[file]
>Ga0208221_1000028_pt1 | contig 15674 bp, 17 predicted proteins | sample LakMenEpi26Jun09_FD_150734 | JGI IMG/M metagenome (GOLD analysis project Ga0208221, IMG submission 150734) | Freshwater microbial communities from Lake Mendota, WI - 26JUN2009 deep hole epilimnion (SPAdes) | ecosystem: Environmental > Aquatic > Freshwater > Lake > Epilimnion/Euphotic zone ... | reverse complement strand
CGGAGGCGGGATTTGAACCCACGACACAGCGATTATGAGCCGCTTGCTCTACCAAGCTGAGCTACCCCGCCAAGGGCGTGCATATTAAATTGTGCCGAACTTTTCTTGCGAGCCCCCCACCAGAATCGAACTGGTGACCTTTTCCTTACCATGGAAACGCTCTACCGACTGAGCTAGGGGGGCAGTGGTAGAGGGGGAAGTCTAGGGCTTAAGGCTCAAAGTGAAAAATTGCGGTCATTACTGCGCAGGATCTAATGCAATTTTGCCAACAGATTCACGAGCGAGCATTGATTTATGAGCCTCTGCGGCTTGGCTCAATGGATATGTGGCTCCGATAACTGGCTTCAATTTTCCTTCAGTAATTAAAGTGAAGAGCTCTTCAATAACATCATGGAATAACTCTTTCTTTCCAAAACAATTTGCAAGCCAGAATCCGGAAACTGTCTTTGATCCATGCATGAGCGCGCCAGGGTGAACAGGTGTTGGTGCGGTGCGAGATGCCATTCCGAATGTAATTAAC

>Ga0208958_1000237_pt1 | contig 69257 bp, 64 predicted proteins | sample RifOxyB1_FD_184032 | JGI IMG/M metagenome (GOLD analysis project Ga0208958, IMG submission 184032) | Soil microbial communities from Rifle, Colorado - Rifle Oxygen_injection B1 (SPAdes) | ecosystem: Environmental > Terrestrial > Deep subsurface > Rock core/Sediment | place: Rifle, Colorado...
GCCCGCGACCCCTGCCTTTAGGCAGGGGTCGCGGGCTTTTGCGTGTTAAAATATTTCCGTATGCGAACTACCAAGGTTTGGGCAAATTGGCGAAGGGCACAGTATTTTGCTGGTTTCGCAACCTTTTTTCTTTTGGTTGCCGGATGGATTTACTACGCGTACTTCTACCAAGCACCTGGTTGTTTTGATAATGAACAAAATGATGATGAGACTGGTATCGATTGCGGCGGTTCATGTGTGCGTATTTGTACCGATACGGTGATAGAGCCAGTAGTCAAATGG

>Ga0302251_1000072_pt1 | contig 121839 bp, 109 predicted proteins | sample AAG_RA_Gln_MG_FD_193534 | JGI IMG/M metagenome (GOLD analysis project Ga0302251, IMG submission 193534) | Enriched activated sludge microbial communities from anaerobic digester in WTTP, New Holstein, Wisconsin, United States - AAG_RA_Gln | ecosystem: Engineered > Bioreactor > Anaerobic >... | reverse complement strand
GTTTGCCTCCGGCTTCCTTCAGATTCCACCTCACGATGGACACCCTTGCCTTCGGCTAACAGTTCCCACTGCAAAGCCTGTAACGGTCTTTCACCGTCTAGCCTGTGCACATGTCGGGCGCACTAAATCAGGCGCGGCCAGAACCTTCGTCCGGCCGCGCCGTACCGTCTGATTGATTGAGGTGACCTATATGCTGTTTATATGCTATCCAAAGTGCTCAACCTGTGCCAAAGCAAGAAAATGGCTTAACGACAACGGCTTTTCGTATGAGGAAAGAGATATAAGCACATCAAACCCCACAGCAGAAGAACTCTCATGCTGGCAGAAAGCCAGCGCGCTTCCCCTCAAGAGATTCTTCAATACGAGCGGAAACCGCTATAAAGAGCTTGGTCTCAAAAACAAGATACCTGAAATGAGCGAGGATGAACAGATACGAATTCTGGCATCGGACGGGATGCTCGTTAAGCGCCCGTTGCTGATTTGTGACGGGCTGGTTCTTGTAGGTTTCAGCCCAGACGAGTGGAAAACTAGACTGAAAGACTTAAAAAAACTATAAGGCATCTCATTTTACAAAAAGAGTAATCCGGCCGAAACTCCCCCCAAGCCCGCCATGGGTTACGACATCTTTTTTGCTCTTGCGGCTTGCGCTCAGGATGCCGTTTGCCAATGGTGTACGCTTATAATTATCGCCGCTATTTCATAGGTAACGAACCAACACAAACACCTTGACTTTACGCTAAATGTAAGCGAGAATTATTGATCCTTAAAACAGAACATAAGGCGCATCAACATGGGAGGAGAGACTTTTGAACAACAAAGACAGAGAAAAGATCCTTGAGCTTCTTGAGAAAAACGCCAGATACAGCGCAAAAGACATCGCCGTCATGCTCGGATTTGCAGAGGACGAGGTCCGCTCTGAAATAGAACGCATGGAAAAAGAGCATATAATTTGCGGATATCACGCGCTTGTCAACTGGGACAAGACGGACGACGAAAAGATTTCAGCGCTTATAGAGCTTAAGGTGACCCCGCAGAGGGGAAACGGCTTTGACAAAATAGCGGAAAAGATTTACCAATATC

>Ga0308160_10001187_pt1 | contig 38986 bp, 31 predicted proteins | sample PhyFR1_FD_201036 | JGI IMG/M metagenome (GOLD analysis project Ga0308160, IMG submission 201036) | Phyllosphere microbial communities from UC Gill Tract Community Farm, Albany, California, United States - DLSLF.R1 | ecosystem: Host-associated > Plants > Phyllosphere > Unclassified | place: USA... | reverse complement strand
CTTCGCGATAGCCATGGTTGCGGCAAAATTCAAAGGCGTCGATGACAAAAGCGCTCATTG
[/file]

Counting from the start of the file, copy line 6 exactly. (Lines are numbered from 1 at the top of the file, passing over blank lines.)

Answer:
GTTTGCCTCCGGCTTCCTTCAGATTCCACCTCACGATGGACACCCTTGCCTTCGGCTAACAGTTCCCACTGCAAAGCCTGTAACGGTCTTTCACCGTCTAGCCTGTGCACATGTCGGGCGCACTAAATCAGGCGCGGCCAGAACCTTCGTCCGGCCGCGCCGTACCGTCTGATTGATTGAGGTGACCTATATGCTGTTTATATGCTATCCAAAGTGCTCAACCTGTGCCAAAGCAAGAAAATGGCTTAACGACAACGGCTTTTCGTATGAGGAAAGAGATATAAGCACATCAAACCCCACAGCAGAAGAACTCTCATGCTGGCAGAAAGCCAGCGCGCTTCCCCTCAAGAGATTCTTCAATACGAGCGGAAACCGCTATAAAGAGCTTGGTCTCAAAAACAAGATACCTGAAATGAGCGAGGATGAACAGATACGAATTCTGGCATCGGACGGGATGCTCGTTAAGCGCCCGTTGCTGATTTGTGACGGGCTGGTTCTTGTAGGTTTCAGCCCAGACGAGTGGAAAACTAGACTGAAAGACTTAAAAAAACTATAAGGCATCTCATTTTACAAAAAGAGTAATCCGGCCGAAACTCCCCCCAAGCCCGCCATGGGTTACGACATCTTTTTTGCTCTTGCGGCTTGCGCTCAGGATGCCGTTTGCCAATGGTGTACGCTTATAATTATCGCCGCTATTTCATAGGTAACGAACCAACACAAACACCTTGACTTTACGCTAAATGTAAGCGAGAATTATTGATCCTTAAAACAGAACATAAGGCGCATCAACATGGGAGGAGAGACTTTTGAACAACAAAGACAGAGAAAAGATCCTTGAGCTTCTTGAGAAAAACGCCAGATACAGCGCAAAAGACATCGCCGTCATGCTCGGATTTGCAGAGGACGAGGTCCGCTCTGAAATAGAACGCATGGAAAAAGAGCATATAATTTGCGGATATCACGCGCTTGTCAACTGGGACAAGACGGACGACGAAAAGATTTCAGCGCTTATAGAGCTTAAGGTGACCCCGCAGAGGGGAAACGGCTTTGACAAAATAGCGGAAAAGATTTACCAATATC